IDF chief Kohavi: Be modest with how long Gaza deterrence will last

Deterrence is “an elusive concept subject to the cruel judgment of the time,” IDF Chief of Staff Lt.-Gen. Aviv Kohavi said.

Operation Guardian of the Walls was not meant to overthrow Hamas, but to bring about deterrence by severely hitting the capabilities of the terrorist groups in the Gaza Strip, IDF Chief of Staff Lt.-Gen. Aviv Kohavi said Wednesday.

“Operation Guardian of the Walls was not intended to overthrow Hamas in the Gaza Strip but to use such military force that it would deprive Hamas and Palestinian Islamic Jihad of many of their capabilities,” said Kohavi, who was speaking at an event in memory of former IDF chief Amnon Lipkin-Shahak at the Interdisciplinary Center Herzliya.

And while the groups were struck by extreme force over the course of 11 days, Kohavi warned that “we need to be modest about what deterrent effect it will produce. The Six Day War was a sharp and smooth victory; but shortly after, the War of Attrition began.”

Deterrence is “an elusive concept subject to the cruel judgment of the time,” he continued, adding that it must be translated into “strategic and political achievements, and we have all said – the prime minister, defense minister – that whatever was will not be, both in our reactions and our attitude toward Hamas.”

The mainly air campaign saw hundreds of targets struck by the IDF in response to the over 4,000 rockets fired by the terrorist groups. Hundreds of the targets hit had been found, marked and hit in real-time, including missile launchers that were aimed at Tel Aviv and Jerusalem.

“During three days of Operation Guardian of the Walls, the Southern Command and the Gaza Division destroyed 70 multibarreled launchers. They destroyed a multibarreled launcher every hour,” the chief of staff said, adding that thanks to techniques and capabilities developed during the fighting, “we were able to bring a new connection between the sensors and intelligence” and expose the multibarreled launchers.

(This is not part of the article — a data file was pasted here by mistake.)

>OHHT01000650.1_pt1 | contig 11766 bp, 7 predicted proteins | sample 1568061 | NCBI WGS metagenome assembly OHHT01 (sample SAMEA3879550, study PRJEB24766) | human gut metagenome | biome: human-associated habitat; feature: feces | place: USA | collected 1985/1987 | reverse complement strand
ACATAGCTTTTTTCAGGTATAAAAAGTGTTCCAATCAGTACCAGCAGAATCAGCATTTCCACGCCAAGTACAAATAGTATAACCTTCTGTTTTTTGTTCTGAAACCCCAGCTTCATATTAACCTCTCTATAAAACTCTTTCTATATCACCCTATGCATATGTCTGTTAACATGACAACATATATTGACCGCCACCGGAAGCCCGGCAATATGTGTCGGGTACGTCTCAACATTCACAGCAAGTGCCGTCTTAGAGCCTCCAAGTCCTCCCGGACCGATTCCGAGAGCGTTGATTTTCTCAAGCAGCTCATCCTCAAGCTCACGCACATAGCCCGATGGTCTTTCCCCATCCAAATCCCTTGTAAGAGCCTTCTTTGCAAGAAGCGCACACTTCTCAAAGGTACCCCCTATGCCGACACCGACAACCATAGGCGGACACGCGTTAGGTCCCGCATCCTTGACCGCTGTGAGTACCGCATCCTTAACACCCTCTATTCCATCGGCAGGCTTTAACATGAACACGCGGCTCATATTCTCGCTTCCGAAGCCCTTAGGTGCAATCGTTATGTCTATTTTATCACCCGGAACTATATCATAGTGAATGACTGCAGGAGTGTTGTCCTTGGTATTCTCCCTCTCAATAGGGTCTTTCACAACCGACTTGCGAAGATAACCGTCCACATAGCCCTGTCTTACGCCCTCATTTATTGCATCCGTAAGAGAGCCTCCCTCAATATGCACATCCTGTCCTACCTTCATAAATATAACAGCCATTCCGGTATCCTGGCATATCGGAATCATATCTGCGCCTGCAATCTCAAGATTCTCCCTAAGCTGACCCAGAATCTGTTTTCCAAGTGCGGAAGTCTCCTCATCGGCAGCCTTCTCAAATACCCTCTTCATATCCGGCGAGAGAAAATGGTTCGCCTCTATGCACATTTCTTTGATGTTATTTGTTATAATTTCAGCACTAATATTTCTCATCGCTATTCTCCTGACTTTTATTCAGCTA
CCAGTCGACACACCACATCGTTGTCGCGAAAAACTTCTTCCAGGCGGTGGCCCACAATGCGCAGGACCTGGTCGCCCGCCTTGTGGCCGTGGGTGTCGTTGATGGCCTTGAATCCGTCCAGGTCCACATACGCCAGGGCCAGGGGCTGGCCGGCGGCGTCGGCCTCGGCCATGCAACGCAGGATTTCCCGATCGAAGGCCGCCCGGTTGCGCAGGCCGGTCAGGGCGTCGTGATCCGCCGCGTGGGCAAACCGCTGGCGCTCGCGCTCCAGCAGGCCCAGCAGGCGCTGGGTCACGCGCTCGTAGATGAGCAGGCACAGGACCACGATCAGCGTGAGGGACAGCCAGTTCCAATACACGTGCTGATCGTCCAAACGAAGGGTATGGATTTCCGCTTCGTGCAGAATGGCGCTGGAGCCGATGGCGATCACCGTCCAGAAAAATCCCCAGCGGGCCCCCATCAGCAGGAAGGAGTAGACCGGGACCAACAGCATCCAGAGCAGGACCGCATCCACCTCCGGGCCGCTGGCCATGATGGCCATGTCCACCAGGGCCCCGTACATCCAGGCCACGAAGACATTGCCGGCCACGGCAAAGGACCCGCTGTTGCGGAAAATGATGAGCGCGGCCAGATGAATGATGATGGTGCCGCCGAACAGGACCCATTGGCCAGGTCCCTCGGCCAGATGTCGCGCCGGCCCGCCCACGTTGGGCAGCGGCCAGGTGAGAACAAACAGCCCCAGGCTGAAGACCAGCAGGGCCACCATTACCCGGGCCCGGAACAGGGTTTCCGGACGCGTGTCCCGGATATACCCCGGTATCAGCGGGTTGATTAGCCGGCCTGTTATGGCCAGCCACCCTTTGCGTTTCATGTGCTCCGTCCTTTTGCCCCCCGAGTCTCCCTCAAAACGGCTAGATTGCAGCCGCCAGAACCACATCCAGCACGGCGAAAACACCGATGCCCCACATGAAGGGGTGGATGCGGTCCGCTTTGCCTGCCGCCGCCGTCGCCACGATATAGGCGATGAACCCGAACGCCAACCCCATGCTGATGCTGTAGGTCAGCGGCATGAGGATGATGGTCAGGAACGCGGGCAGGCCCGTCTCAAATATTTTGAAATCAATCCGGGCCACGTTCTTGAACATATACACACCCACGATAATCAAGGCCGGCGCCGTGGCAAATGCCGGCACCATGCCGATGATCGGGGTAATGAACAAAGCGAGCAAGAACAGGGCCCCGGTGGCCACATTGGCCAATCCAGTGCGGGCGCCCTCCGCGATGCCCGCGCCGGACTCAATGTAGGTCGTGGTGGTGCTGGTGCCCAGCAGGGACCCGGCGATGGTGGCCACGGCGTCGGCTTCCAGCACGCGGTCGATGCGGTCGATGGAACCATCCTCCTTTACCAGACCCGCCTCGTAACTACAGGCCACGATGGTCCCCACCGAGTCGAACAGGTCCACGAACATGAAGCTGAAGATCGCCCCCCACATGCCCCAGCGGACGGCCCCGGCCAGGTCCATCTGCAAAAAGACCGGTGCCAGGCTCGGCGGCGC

“We then set out to attack one after the other,” he said.

Other targets destroyed included rocket launchers, rocket manufacturing, production and storage sites, military intelligence offices, drones, residences of commanders, and Hamas’s naval commando unit, where Israel has destroyed most of the group’s infrastructure and weaponry, including several autonomous GPS-guided submarines that can carry 30 kilograms of explosives.

The majority of attacks that the groups tried to carry out against Israel were also stopped and the majority of the rockets fired towards Israel were intercepted.

Hamas, Kohavi said, did not succeed in the way they wanted.

During the fighting “we attacked three times more every day, and with high-quality and accurate targeting, than in previous operations. This shows the capabilities of the IDF that we will continue to develop,” he said.

But the capabilities of the IDF are not cheap, he said, and neither are the munitions and other weapons that the military needs.

“You can’t do what I said without money. Without a fixed and regulated budget. All over the world, the concept of an army is that it is going to be more expensive. An anti-tank missile is more expensive than 30 years ago, for many reasons. Tanks are more expensive, F-35s are more expensive.”

And the Iron Dome, which the military says intercepted 90% of rockets fired towards residential areas, is not cheap either. But, Kohavi said, the cost of the Iron Dome is worth it because it saves significantly more amount of money in damages should the rockets fall in those areas.

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